I recently wrote about an imagined bus trip -- fleeing my husband's righteous wrath -- but I actually did ride a bus home to New York City from Phoenix, Arizona in the late 1970s. It took nearly four days.
Was I crazy?
Possibly, but I'd been listening to lots of Simon and Garfunkel and thought this might be a good way to "look for America."
As many of you know, I am a fearful flyer but I wasn't all that fearful at 21. I had no children yet and didn't feel I had much to lose so my decision to purchase a bus ticket home, after an odyssey begun in Los Angeles, was based on economics (the bus was much cheaper than a plane), modest wanderlust and the fact that my ass bones were still flexible enough to not cause me terrible pain from all that confined sitting.
Was there really a country between the coasts? I needed to see for myself.
Unfortunately, I left my only jacket, a warm hoodie, in the ladies bathroom of the Phoenix bus station. Wearing sandals and short sleeves, I boarded the bus but by the time I realized I was freezing (almost immediately), the driver had no intention of turning around. I was out of luck.
The air conditioning in the bus was set at "freeze Ted William's head in a hurry" and I began to shiver and turn the awful mottled blue of imminent death before we were even ten miles out.
These were the days before every rest stop, airport, bus and train station sold assorted t-shirts, sweats and mugs adorned with their state logos so there was nothing to be purchased along the way.
Plus, I'd already spent most of my cash. Did I mention that ATMs were not yet even a twinkle in their daddy's eyes?
The bus stopped every three hours but all I could find in the small dusty depots were packs of gum, cigarettes and porn...but a sympathetic woman gave me a long-sleeved, but lightweight, shirt when she exited the bus in Santa Rosa, New Mexico.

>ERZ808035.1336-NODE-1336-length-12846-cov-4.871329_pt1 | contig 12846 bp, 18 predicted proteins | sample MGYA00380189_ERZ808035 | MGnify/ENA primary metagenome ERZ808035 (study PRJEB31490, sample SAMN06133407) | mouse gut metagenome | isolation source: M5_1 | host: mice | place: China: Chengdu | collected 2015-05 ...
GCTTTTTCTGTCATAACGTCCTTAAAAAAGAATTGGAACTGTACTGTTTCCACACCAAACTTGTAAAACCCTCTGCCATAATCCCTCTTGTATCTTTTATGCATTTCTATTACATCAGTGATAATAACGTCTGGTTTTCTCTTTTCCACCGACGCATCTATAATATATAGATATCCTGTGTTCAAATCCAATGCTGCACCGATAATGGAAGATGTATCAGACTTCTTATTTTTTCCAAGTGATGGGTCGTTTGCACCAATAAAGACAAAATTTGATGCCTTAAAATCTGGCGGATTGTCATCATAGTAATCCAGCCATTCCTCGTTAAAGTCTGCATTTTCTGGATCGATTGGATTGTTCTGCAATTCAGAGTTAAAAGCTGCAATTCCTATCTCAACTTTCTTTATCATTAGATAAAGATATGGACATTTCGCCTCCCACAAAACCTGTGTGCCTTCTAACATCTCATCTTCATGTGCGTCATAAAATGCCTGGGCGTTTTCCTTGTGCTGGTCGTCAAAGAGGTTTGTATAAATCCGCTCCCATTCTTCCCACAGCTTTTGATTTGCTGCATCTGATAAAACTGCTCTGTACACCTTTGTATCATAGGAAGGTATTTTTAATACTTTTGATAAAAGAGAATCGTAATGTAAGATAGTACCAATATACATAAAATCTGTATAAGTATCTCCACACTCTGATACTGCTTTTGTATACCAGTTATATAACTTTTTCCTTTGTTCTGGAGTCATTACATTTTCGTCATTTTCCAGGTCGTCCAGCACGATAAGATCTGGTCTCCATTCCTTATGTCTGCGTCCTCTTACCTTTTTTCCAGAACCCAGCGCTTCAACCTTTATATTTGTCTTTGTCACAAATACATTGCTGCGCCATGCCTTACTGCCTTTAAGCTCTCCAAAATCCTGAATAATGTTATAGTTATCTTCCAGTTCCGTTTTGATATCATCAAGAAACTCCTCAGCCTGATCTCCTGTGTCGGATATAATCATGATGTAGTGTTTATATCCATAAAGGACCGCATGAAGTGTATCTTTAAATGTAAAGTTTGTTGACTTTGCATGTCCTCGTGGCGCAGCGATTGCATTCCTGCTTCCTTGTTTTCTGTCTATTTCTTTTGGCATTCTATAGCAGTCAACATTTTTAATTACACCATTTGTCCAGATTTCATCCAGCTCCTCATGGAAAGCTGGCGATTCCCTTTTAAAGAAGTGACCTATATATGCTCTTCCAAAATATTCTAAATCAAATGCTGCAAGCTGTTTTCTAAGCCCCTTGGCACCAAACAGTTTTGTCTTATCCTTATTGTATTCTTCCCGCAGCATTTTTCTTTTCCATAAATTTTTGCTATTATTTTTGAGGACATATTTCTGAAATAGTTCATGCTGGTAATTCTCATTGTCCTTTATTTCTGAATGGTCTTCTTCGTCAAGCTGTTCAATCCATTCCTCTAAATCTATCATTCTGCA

In Santa Rosa, not only did I gratefully don the shirt of my benefactress but, feeling sick and craving dairy, ordered a glass of milk at a lunch counter which remains one of the most memorably delicious things I've ever had in my life.
Cold, creamy and decadent, I wondered whether it might be fresh from some New Mexican cow as I drained the glass, wiping away a frothy mustache and sizing up my fellow travelers over the rim. I was the only one drinking milk, I can tell you that.
But Santa Rosa hadn't been out first stop. That would have been Fort Courage, Arizona which might ring a bell in the memory banks of someone my age.
Anyone? Think hard 40-60 year olds, TV Land viewers and small screen nostalgists everywhere...
As I stepped down from the bus, I felt as if I'd seen this small, old fashioned town before. I recognized the buildings, the tall watch tower, the saloon. All of a sudden it hit me...
The bus depot was steps away from the actual set of one of my favorite shows as a little girl..."F Troop." I loved that show about bumbling soldiers at a western army outpost sometime after the civil war and it was here that I sat and ate a "Navajo Taco" served at a circular counter by a circular woman with long black hair coiled into a hair net and a big smile.